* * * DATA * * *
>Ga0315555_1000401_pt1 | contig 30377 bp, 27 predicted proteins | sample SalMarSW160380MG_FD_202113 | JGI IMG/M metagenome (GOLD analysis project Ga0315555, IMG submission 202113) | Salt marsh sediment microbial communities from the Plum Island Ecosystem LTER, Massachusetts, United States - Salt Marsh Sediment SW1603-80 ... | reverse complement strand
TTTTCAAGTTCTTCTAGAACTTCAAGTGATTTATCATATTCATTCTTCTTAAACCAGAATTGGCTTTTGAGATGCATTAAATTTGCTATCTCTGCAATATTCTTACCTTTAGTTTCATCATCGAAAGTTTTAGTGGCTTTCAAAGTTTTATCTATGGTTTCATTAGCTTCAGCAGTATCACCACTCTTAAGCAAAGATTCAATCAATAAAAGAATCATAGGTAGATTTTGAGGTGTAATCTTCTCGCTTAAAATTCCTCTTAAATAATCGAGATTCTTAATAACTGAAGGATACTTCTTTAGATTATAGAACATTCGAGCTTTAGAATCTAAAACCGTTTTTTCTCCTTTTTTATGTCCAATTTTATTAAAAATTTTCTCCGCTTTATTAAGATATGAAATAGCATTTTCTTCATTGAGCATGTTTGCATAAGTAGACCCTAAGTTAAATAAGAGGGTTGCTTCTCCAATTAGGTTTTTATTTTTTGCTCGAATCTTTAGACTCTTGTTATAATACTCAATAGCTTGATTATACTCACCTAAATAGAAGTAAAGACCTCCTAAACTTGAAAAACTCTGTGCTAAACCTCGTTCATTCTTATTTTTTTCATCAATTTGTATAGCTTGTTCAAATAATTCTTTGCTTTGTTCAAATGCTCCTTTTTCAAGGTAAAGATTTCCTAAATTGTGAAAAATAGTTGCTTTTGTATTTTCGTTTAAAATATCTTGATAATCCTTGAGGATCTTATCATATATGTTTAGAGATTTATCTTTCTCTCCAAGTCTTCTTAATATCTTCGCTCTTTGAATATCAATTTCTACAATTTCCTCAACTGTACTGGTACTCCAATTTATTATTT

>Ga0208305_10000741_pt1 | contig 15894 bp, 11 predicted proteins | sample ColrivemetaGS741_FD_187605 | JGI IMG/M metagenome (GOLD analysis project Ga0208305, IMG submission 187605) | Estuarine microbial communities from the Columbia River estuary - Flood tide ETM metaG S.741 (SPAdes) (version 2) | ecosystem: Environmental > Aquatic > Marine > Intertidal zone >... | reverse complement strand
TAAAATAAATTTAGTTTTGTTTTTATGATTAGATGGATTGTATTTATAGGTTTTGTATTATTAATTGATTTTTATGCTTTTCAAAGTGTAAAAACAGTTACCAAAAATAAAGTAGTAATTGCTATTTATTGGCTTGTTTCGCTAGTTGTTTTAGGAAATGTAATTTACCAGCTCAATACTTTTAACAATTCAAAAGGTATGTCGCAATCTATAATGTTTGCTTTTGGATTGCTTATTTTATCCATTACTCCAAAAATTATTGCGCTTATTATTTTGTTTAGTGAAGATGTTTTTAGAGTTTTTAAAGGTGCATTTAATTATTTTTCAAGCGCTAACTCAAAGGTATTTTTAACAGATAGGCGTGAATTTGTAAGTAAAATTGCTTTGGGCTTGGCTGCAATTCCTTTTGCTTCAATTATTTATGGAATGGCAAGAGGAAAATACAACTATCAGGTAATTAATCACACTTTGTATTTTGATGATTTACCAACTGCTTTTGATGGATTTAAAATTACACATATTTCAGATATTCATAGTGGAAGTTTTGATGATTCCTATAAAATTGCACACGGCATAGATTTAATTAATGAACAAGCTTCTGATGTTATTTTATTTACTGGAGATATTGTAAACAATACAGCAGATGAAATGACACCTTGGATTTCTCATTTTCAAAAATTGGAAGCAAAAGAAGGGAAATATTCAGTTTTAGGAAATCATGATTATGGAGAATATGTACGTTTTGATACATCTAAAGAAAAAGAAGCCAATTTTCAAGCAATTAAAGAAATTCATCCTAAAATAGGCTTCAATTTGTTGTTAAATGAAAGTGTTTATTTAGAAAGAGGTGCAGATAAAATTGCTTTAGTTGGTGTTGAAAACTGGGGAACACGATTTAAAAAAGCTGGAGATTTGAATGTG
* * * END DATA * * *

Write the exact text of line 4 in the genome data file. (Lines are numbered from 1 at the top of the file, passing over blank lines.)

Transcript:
TAAAATAAATTTAGTTTTGTTTTTATGATTAGATGGATTGTATTTATAGGTTTTGTATTATTAATTGATTTTTATGCTTTTCAAAGTGTAAAAACAGTTACCAAAAATAAAGTAGTAATTGCTATTTATTGGCTTGTTTCGCTAGTTGTTTTAGGAAATGTAATTTACCAGCTCAATACTTTTAACAATTCAAAAGGTATGTCGCAATCTATAATGTTTGCTTTTGGATTGCTTATTTTATCCATTACTCCAAAAATTATTGCGCTTATTATTTTGTTTAGTGAAGATGTTTTTAGAGTTTTTAAAGGTGCATTTAATTATTTTTCAAGCGCTAACTCAAAGGTATTTTTAACAGATAGGCGTGAATTTGTAAGTAAAATTGCTTTGGGCTTGGCTGCAATTCCTTTTGCTTCAATTATTTATGGAATGGCAAGAGGAAAATACAACTATCAGGTAATTAATCACACTTTGTATTTTGATGATTTACCAACTGCTTTTGATGGATTTAAAATTACACATATTTCAGATATTCATAGTGGAAGTTTTGATGATTCCTATAAAATTGCACACGGCATAGATTTAATTAATGAACAAGCTTCTGATGTTATTTTATTTACTGGAGATATTGTAAACAATACAGCAGATGAAATGACACCTTGGATTTCTCATTTTCAAAAATTGGAAGCAAAAGAAGGGAAATATTCAGTTTTAGGAAATCATGATTATGGAGAATATGTACGTTTTGATACATCTAAAGAAAAAGAAGCCAATTTTCAAGCAATTAAAGAAATTCATCCTAAAATAGGCTTCAATTTGTTGTTAAATGAAAGTGTTTATTTAGAAAGAGGTGCAGATAAAATTGCTTTAGTTGGTGTTGAAAACTGGGGAACACGATTTAAAAAAGCTGGAGATTTGAATGTG